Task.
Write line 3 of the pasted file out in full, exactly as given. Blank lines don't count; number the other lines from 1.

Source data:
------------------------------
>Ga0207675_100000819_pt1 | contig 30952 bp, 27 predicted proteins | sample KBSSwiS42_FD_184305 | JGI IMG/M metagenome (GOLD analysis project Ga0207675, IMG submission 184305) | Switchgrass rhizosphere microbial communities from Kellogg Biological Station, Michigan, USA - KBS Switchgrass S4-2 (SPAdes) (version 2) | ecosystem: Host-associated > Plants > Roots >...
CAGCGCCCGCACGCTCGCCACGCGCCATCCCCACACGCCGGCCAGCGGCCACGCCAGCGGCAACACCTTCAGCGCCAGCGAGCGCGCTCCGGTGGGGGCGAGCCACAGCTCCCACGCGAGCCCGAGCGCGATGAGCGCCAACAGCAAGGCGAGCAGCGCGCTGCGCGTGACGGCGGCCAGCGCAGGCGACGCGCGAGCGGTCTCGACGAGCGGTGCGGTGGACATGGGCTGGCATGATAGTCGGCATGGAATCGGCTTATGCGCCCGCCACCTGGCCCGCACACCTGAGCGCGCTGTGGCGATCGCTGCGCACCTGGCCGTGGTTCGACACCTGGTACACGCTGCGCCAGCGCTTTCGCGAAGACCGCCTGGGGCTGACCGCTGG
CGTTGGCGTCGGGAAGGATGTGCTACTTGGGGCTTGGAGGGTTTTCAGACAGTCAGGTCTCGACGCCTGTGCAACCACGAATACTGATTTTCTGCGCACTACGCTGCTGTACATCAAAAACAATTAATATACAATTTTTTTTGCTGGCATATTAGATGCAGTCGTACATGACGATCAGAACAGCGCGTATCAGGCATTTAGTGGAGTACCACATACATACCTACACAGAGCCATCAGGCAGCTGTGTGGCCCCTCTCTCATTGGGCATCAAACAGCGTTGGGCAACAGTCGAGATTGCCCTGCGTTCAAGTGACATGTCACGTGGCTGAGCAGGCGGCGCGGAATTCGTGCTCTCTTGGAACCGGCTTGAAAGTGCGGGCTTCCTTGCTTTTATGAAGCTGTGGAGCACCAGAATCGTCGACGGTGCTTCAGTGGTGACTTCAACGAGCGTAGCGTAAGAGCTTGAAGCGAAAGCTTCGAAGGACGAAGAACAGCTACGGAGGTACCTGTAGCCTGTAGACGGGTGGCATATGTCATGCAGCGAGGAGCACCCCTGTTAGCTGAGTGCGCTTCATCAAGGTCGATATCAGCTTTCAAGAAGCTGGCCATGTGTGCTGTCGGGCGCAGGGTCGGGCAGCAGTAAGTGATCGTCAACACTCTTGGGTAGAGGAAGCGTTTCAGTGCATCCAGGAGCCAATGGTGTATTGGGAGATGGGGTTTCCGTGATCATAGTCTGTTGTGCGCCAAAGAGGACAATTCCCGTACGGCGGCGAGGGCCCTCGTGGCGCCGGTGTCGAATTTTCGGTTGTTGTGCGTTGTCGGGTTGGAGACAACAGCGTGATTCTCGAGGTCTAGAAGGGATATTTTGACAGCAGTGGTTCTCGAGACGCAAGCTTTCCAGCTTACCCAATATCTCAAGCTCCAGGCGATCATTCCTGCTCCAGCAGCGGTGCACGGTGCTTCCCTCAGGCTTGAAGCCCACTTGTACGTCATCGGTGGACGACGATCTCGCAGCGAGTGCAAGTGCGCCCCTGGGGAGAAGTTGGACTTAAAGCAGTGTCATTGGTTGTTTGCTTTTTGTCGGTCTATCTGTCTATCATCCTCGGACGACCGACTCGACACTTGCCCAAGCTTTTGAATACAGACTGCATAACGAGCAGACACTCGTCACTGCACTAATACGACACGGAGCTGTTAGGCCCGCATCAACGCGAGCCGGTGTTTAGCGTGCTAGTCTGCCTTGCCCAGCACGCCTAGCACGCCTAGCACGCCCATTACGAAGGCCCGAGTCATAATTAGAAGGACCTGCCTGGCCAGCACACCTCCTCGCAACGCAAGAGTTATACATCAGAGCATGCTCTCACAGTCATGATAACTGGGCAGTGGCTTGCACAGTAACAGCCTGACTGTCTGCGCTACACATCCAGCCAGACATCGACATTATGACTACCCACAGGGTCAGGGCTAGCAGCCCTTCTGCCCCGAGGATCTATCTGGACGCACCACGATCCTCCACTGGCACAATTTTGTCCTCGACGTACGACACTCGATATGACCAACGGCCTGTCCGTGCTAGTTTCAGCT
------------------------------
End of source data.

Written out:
CGTTGGCGTCGGGAAGGATGTGCTACTTGGGGCTTGGAGGGTTTTCAGACAGTCAGGTCTCGACGCCTGTGCAACCACGAATACTGATTTTCTGCGCACTACGCTGCTGTACATCAAAAACAATTAATATACAATTTTTTTTGCTGGCATATTAGATGCAGTCGTACATGACGATCAGAACAGCGCGTATCAGGCATTTAGTGGAGTACCACATACATACCTACACAGAGCCATCAGGCAGCTGTGTGGCCCCTCTCTCATTGGGCATCAAACAGCGTTGGGCAACAGTCGAGATTGCCCTGCGTTCAAGTGACATGTCACGTGGCTGAGCAGGCGGCGCGGAATTCGTGCTCTCTTGGAACCGGCTTGAAAGTGCGGGCTTCCTTGCTTTTATGAAGCTGTGGAGCACCAGAATCGTCGACGGTGCTTCAGTGGTGACTTCAACGAGCGTAGCGTAAGAGCTTGAAGCGAAAGCTTCGAAGGACGAAGAACAGCTACGGAGGTACCTGTAGCCTGTAGACGGGTGGCATATGTCATGCAGCGAGGAGCACCCCTGTTAGCTGAGTGCGCTTCATCAAGGTCGATATCAGCTTTCAAGAAGCTGGCCATGTGTGCTGTCGGGCGCAGGGTCGGGCAGCAGTAAGTGATCGTCAACACTCTTGGGTAGAGGAAGCGTTTCAGTGCATCCAGGAGCCAATGGTGTATTGGGAGATGGGGTTTCCGTGATCATAGTCTGTTGTGCGCCAAAGAGGACAATTCCCGTACGGCGGCGAGGGCCCTCGTGGCGCCGGTGTCGAATTTTCGGTTGTTGTGCGTTGTCGGGTTGGAGACAACAGCGTGATTCTCGAGGTCTAGAAGGGATATTTTGACAGCAGTGGTTCTCGAGACGCAAGCTTTCCAGCTTACCCAATATCTCAAGCTCCAGGCGATCATTCCTGCTCCAGCAGCGGTGCACGGTGCTTCCCTCAGGCTTGAAGCCCACTTGTACGTCATCGGTGGACGACGATCTCGCAGCGAGTGCAAGTGCGCCCCTGGGGAGAAGTTGGACTTAAAGCAGTGTCATTGGTTGTTTGCTTTTTGTCGGTCTATCTGTCTATCATCCTCGGACGACCGACTCGACACTTGCCCAAGCTTTTGAATACAGACTGCATAACGAGCAGACACTCGTCACTGCACTAATACGACACGGAGCTGTTAGGCCCGCATCAACGCGAGCCGGTGTTTAGCGTGCTAGTCTGCCTTGCCCAGCACGCCTAGCACGCCTAGCACGCCCATTACGAAGGCCCGAGTCATAATTAGAAGGACCTGCCTGGCCAGCACACCTCCTCGCAACGCAAGAGTTATACATCAGAGCATGCTCTCACAGTCATGATAACTGGGCAGTGGCTTGCACAGTAACAGCCTGACTGTCTGCGCTACACATCCAGCCAGACATCGACATTATGACTACCCACAGGGTCAGGGCTAGCAGCCCTTCTGCCCCGAGGATCTATCTGGACGCACCACGATCCTCCACTGGCACAATTTTGTCCTCGACGTACGACACTCGATATGACCAACGGCCTGTCCGTGCTAGTTTCAGCT